The G.I. Diet book was written by Rick Gallop and Michael J. Sole back in January of 2010 and was voted New York Best Seller as well as Wall Street Journal Best Seller. These awards were won many years ago, so does the diet keep up with the new age movement of dieting? First of all, G.I. stands for “Glycemic Index” and the hope is that the dieter will lose weight permanently while paying attention to the glycemic index of foods they are eating. The authors tried to make the diet as simple as possible by creating a green, yellow, and red light approach within the foods groups. They state on the front cover of the book, “If you understand a traffic light, you will understand this diet.”* The green foods are going to be the centerpiece foods of your diet, the yellow are occasional food items, and the red are foods to avoid that cause a spike to your insulin levels such as white breads and starches.
The book offers an official website, but they do not offer any means of support for the reader. It is a simple website that offers a little note from the author and then points people to purchase on Amazon.com. Included in the book will be recipes, snack ideas, shopping lists, and tips for eating out.
Do Dieters Lose Weight On The G.I. Diet?
The book reviewers are a mix and match of people who were satisfied with the book and its information, along with folks who really did not like the format and were not losing weight when following it. Many people reported that they just wanted a blatant list of foods they could eat, should proceed with caution, and avoid like it markets but they were given a lot of advice instead. A lot of the advice leaned more toward a “low fat” diet which we now know is rather bad for your body due to the high hidden sugars in many low fat items. There were luckily no terrible side effects reported when following the diet, but there were quite a few people say they just simply did not lose any weight.
“I love the labels of green, yellow, and red, so easy to read…it is very easy to follow. I don't need to lose weight, but, I do like to follow the low G.I. diet, and this book makes it easy for me to get the basic concept. I am not a fan of using artificial sweeteners and processed foods though…” W Chang*
Light Child* said, “The relationship between the glycemic index values of food and insulin resistance are quite clear to me from research I've done and my personal struggles trying for more than a year to lose what I call “the last 10 pounds.” I was excited to find this book and ordered it for my Kindle after reading the sample offered by Amazon. But I found many contradictions to good health and to the GI that Gallop recommends and even lists specifically, such as dried apricots as something to have in one's “kitchen cupboard essentials,” when in fact any dried fruit has a very high GI.” They then went onto say that certain foods the author is promoting are not that healthy after all, like Kashi Go Lean which is loaded with 13 grams of processed sugar. Whole wheat bread was also in the mix, and that also contains sugar, so the information really did not make sense to the reader and they wanted to return (but couldn't). They say you could lose weight on this diet but it is no different than others on the market saying the same exact thing. Health and longevity according to this reader is more about a healthy weight, and healthy foods for longterm health not quick pounds lost. Overall they were very disappointed.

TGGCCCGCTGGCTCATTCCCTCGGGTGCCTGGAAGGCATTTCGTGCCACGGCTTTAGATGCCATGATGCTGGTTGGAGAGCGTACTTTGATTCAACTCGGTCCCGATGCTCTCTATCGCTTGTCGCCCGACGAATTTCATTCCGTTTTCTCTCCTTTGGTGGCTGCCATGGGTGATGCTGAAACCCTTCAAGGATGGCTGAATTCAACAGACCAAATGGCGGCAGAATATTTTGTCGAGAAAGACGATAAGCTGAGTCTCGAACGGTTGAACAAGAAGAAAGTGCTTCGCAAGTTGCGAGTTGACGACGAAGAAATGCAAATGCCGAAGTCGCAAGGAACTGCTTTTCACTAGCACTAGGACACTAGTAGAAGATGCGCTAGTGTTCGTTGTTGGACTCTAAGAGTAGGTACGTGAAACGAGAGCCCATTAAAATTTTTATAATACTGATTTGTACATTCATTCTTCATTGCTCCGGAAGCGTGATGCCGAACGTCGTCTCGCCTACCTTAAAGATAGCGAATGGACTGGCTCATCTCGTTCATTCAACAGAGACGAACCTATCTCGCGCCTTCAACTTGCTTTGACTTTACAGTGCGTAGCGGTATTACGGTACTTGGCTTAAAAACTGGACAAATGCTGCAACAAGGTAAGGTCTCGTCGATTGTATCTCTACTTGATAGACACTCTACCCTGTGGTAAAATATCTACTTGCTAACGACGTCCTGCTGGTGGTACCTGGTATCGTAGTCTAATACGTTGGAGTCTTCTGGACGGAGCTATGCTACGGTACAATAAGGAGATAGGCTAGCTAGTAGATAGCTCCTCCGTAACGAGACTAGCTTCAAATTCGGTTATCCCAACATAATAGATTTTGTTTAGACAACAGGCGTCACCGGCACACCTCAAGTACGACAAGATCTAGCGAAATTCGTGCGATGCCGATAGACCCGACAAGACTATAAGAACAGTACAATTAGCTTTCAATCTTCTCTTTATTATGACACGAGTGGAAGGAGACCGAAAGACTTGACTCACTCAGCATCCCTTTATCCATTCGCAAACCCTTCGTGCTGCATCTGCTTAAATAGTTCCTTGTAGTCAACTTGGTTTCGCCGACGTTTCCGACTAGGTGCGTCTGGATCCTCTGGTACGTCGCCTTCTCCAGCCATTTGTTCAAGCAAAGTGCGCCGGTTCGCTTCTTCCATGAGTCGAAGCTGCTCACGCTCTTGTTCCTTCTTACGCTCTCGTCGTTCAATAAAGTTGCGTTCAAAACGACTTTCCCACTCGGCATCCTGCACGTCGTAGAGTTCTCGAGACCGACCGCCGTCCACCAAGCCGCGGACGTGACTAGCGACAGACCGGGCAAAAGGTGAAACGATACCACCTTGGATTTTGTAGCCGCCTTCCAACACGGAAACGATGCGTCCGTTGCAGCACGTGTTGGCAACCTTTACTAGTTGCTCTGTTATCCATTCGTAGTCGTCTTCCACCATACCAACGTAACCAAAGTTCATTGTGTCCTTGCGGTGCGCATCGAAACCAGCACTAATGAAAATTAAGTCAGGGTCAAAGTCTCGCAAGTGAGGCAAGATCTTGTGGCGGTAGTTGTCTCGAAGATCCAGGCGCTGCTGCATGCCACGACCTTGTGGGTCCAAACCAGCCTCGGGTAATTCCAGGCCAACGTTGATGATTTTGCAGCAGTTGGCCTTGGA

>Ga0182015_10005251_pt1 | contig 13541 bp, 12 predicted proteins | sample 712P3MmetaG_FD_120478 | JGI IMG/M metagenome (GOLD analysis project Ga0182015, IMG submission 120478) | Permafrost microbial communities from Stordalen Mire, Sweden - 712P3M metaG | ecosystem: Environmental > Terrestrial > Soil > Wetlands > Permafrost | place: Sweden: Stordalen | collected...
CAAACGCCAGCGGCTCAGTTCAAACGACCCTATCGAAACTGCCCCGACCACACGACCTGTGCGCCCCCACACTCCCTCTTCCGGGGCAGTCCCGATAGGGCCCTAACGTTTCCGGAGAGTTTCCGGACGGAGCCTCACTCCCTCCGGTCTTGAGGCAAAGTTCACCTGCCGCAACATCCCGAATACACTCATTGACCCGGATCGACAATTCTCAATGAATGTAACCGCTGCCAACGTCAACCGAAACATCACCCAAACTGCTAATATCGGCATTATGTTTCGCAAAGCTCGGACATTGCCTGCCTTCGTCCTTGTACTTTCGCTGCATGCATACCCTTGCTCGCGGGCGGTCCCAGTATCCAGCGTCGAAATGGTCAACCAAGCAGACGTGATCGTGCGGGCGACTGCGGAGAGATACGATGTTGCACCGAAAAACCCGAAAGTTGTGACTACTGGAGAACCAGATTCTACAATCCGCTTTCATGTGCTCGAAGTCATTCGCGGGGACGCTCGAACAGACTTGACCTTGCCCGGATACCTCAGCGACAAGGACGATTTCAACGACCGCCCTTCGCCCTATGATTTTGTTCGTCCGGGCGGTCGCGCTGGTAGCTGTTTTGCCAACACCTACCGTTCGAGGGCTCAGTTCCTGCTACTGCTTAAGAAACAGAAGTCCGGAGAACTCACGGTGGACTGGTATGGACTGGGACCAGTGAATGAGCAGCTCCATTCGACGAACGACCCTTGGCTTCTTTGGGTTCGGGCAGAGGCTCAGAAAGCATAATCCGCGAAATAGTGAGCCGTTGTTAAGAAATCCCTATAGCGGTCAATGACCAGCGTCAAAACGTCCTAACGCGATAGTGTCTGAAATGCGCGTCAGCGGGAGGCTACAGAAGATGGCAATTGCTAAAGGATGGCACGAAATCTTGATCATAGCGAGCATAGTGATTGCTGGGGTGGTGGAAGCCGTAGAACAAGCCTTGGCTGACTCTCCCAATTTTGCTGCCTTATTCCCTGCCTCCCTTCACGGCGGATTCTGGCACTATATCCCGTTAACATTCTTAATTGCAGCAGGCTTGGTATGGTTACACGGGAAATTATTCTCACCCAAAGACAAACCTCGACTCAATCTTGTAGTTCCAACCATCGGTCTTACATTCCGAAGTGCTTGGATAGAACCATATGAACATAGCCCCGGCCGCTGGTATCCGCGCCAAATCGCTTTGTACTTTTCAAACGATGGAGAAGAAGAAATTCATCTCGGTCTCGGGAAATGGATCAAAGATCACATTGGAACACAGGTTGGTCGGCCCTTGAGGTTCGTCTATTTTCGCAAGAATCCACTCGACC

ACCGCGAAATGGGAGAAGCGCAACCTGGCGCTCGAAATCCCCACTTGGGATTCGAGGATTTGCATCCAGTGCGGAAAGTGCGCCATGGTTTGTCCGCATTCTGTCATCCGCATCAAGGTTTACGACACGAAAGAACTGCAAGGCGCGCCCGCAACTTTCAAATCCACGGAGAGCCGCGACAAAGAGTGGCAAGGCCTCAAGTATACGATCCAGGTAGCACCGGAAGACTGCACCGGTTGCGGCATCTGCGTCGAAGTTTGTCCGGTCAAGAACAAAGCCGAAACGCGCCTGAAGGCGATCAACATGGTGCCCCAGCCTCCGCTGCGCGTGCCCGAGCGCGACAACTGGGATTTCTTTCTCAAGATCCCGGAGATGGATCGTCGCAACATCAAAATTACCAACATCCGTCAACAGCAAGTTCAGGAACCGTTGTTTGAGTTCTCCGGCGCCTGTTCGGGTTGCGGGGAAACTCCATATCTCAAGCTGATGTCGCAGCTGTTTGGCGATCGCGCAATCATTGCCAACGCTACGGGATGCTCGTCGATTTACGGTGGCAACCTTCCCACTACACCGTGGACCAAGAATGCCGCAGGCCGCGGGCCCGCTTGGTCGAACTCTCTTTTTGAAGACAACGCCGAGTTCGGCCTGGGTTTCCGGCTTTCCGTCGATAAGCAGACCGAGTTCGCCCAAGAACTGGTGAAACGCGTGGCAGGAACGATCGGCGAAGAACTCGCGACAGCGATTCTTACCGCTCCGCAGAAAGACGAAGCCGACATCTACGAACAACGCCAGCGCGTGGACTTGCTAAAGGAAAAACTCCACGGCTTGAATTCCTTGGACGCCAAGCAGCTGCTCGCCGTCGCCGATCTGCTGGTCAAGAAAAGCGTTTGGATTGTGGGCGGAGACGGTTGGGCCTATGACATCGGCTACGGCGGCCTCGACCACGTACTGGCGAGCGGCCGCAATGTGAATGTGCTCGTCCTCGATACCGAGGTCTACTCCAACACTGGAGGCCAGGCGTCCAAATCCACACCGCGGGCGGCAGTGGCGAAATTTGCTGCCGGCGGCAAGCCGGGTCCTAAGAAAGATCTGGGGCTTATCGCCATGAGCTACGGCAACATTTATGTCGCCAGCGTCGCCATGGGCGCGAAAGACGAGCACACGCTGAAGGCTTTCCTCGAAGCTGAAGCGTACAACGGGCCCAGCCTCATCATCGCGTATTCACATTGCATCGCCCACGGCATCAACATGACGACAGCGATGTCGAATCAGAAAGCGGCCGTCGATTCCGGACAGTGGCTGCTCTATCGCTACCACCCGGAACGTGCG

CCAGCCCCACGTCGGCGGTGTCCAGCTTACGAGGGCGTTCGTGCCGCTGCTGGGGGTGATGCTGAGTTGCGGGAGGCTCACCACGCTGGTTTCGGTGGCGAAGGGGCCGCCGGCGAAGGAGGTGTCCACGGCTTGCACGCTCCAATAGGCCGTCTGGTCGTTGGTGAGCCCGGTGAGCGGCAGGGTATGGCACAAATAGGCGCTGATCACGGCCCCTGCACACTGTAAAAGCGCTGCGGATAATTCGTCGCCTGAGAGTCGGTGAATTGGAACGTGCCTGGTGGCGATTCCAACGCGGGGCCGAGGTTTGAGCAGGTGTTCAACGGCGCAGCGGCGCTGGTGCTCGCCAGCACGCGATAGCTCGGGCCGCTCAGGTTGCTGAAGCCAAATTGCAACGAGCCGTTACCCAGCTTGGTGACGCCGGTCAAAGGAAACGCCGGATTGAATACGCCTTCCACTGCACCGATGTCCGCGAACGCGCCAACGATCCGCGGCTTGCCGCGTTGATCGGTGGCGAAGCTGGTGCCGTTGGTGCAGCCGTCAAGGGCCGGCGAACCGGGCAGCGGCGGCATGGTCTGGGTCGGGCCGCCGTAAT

Susan* said, “I really wanted a book that would give me detailed information on the glycemic index of specific foods. I don't need help or advice on whether or not I should eat bacon or egg yolks or butter. I have my own (research- and experience-based) opinions on those. She then went onto say that this particular book is for people who do not want to think about what they are eating and just blindly follow instructions. If you are anywhere near informed about nutrition she does not recommend you read this book, as you will only leave disappointed.
Is The G.I. Diet Easy To Follow?
The book has been said to be an easy read for the most part, and the authors made a point to incorporate the colors to make the foods as straight forward as possible. A lot of the information the authors are spitting at the reader have been noticed to be a little outdated (which comes naturally with an older book), but it may not be as relevant to today’s day and age with how many advances we have made in the dieting world since. A specialist in nutrition commented on this book and its scientific information and overall foundation of the book and said: “As a specialist in this field, I can say that the recommendations in this book not only contain multiple errors but also are unsound and, in many cases, will cause additional medical problems. Low GI is definitely the healthiest kind of a diet to follow, but healthy fats and proteins are also important, as is avoiding the many sources of “poisons” in our food. This book, unfortunately, does more harm than good.” Mark R.*
There was definitely no ill intent when writing this book, and the authors did their best within the years of writing it, but it has been proven to be outdated. Sweeteners such as Aspartame are poison for the body and has been linked to brain cancer, the poor talk of eggs yolks are just foolish in today’s knowledge on the health and wellness.* The authors provide the customer an official website to look at but they provide no channels or support or social media sites to keep up with the day and age. This book will slowly dwindle away over the years due to its very seasonal informational on how to diet, lose weight, and become healthier overall.
*Please keep in mind that with any diet or weight loss program, individual results will vary.
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